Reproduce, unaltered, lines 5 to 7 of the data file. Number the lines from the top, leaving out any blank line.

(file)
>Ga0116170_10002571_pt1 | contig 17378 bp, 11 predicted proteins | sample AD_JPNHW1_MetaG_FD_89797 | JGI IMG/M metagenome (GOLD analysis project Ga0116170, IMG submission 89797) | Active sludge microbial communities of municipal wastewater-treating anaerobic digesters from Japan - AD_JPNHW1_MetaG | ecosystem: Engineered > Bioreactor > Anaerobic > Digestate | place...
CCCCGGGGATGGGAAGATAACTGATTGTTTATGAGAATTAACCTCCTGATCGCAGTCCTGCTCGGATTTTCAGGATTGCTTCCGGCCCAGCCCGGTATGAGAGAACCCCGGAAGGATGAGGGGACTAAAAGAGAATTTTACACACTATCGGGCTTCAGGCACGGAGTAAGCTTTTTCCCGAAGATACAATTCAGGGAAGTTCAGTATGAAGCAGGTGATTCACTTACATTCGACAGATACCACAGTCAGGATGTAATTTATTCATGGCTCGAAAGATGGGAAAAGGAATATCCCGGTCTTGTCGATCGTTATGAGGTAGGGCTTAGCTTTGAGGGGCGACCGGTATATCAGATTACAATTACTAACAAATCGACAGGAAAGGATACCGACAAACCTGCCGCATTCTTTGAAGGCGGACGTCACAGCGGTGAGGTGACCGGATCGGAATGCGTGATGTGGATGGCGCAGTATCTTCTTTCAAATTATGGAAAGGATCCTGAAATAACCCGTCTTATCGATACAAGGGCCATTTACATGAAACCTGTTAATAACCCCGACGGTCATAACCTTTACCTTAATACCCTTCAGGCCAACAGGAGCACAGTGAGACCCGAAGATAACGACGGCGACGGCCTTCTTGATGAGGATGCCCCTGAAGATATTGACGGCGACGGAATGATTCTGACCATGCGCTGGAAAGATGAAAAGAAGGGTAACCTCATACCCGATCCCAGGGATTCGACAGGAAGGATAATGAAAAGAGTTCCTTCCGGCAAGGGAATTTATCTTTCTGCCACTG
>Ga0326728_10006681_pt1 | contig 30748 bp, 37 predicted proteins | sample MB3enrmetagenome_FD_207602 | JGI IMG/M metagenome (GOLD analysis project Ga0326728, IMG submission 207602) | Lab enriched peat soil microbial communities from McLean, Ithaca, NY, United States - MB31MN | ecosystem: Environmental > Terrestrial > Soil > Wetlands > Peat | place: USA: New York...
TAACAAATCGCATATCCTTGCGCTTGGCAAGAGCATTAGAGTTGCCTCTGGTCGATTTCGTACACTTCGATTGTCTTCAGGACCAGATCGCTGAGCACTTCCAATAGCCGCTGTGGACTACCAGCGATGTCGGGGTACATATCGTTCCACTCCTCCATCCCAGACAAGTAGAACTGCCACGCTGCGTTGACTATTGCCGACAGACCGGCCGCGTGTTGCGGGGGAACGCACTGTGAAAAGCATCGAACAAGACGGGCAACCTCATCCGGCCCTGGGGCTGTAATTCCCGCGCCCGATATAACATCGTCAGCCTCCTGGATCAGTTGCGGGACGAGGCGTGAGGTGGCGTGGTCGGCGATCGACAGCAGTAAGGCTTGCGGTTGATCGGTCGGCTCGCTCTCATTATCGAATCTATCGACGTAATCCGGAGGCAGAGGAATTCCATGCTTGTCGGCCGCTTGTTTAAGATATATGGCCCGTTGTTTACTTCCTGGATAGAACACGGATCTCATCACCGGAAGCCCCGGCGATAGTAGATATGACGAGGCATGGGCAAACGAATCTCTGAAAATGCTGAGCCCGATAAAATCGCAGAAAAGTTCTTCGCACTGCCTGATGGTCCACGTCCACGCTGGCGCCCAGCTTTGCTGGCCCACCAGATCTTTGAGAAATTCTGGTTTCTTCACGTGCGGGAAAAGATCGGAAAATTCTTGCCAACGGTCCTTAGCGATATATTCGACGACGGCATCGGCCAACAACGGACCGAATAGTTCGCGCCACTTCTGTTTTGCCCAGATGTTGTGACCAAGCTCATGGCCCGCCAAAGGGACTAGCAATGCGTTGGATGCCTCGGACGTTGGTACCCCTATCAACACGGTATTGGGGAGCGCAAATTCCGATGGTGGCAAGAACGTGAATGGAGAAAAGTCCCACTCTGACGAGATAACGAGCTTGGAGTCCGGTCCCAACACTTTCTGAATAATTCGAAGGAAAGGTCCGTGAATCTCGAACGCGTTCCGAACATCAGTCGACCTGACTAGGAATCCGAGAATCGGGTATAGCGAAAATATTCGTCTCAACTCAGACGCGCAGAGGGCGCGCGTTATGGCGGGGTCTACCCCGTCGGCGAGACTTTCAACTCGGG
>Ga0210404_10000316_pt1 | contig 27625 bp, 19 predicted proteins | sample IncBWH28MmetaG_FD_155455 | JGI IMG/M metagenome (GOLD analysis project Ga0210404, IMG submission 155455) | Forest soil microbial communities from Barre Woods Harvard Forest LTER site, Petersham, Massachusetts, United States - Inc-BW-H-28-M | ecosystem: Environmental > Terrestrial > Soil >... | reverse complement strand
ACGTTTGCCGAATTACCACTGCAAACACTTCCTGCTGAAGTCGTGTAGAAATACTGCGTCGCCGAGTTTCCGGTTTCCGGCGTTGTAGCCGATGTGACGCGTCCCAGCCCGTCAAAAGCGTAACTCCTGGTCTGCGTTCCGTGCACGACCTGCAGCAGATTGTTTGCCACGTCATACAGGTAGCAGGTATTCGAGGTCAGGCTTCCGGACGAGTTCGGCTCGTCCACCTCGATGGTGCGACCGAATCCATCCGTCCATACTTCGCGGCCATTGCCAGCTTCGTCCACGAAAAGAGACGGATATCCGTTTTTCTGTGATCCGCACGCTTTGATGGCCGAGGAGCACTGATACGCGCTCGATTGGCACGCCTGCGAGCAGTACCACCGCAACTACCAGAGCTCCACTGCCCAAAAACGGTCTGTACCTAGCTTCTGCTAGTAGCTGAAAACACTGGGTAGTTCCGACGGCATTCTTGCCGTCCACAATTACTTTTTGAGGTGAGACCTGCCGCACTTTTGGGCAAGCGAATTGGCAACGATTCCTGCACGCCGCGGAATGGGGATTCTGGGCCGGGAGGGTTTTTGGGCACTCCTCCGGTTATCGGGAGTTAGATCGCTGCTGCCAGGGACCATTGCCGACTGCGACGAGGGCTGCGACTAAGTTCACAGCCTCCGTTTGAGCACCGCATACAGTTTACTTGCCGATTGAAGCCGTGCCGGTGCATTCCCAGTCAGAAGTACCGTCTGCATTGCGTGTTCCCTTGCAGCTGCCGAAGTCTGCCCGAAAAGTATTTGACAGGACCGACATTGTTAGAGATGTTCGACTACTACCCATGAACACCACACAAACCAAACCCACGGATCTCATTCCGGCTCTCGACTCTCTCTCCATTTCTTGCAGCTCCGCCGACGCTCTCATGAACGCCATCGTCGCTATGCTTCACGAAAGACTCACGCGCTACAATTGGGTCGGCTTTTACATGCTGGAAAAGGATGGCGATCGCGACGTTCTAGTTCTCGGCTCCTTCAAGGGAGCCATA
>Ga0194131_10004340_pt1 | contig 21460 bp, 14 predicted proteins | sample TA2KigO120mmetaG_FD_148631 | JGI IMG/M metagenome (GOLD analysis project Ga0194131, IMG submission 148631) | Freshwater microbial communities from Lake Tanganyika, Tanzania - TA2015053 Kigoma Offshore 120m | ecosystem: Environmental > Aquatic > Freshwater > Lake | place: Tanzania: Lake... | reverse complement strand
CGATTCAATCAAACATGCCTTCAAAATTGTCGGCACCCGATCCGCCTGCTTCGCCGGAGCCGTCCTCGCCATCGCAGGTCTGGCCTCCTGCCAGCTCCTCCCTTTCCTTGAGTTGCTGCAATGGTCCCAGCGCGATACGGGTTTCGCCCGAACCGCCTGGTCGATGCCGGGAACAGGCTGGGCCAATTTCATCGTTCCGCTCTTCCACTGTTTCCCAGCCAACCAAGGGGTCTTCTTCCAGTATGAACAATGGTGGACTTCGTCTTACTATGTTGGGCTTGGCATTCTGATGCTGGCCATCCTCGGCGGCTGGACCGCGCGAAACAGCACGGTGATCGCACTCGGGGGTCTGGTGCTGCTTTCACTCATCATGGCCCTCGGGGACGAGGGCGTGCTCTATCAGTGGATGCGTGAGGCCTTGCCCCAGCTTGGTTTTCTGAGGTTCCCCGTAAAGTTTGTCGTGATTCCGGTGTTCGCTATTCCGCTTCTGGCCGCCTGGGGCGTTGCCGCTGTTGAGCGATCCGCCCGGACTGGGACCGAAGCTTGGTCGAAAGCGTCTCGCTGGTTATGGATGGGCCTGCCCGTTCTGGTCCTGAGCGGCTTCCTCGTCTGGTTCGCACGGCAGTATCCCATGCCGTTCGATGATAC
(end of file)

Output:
>Ga0210404_10000316_pt1 | contig 27625 bp, 19 predicted proteins | sample IncBWH28MmetaG_FD_155455 | JGI IMG/M metagenome (GOLD analysis project Ga0210404, IMG submission 155455) | Forest soil microbial communities from Barre Woods Harvard Forest LTER site, Petersham, Massachusetts, United States - Inc-BW-H-28-M | ecosystem: Environmental > Terrestrial > Soil >... | reverse complement strand
ACGTTTGCCGAATTACCACTGCAAACACTTCCTGCTGAAGTCGTGTAGAAATACTGCGTCGCCGAGTTTCCGGTTTCCGGCGTTGTAGCCGATGTGACGCGTCCCAGCCCGTCAAAAGCGTAACTCCTGGTCTGCGTTCCGTGCACGACCTGCAGCAGATTGTTTGCCACGTCATACAGGTAGCAGGTATTCGAGGTCAGGCTTCCGGACGAGTTCGGCTCGTCCACCTCGATGGTGCGACCGAATCCATCCGTCCATACTTCGCGGCCATTGCCAGCTTCGTCCACGAAAAGAGACGGATATCCGTTTTTCTGTGATCCGCACGCTTTGATGGCCGAGGAGCACTGATACGCGCTCGATTGGCACGCCTGCGAGCAGTACCACCGCAACTACCAGAGCTCCACTGCCCAAAAACGGTCTGTACCTAGCTTCTGCTAGTAGCTGAAAACACTGGGTAGTTCCGACGGCATTCTTGCCGTCCACAATTACTTTTTGAGGTGAGACCTGCCGCACTTTTGGGCAAGCGAATTGGCAACGATTCCTGCACGCCGCGGAATGGGGATTCTGGGCCGGGAGGGTTTTTGGGCACTCCTCCGGTTATCGGGAGTTAGATCGCTGCTGCCAGGGACCATTGCCGACTGCGACGAGGGCTGCGACTAAGTTCACAGCCTCCGTTTGAGCACCGCATACAGTTTACTTGCCGATTGAAGCCGTGCCGGTGCATTCCCAGTCAGAAGTACCGTCTGCATTGCGTGTTCCCTTGCAGCTGCCGAAGTCTGCCCGAAAAGTATTTGACAGGACCGACATTGTTAGAGATGTTCGACTACTACCCATGAACACCACACAAACCAAACCCACGGATCTCATTCCGGCTCTCGACTCTCTCTCCATTTCTTGCAGCTCCGCCGACGCTCTCATGAACGCCATCGTCGCTATGCTTCACGAAAGACTCACGCGCTACAATTGGGTCGGCTTTTACATGCTGGAAAAGGATGGCGATCGCGACGTTCTAGTTCTCGGCTCCTTCAAGGGAGCCATA
>Ga0194131_10004340_pt1 | contig 21460 bp, 14 predicted proteins | sample TA2KigO120mmetaG_FD_148631 | JGI IMG/M metagenome (GOLD analysis project Ga0194131, IMG submission 148631) | Freshwater microbial communities from Lake Tanganyika, Tanzania - TA2015053 Kigoma Offshore 120m | ecosystem: Environmental > Aquatic > Freshwater > Lake | place: Tanzania: Lake... | reverse complement strand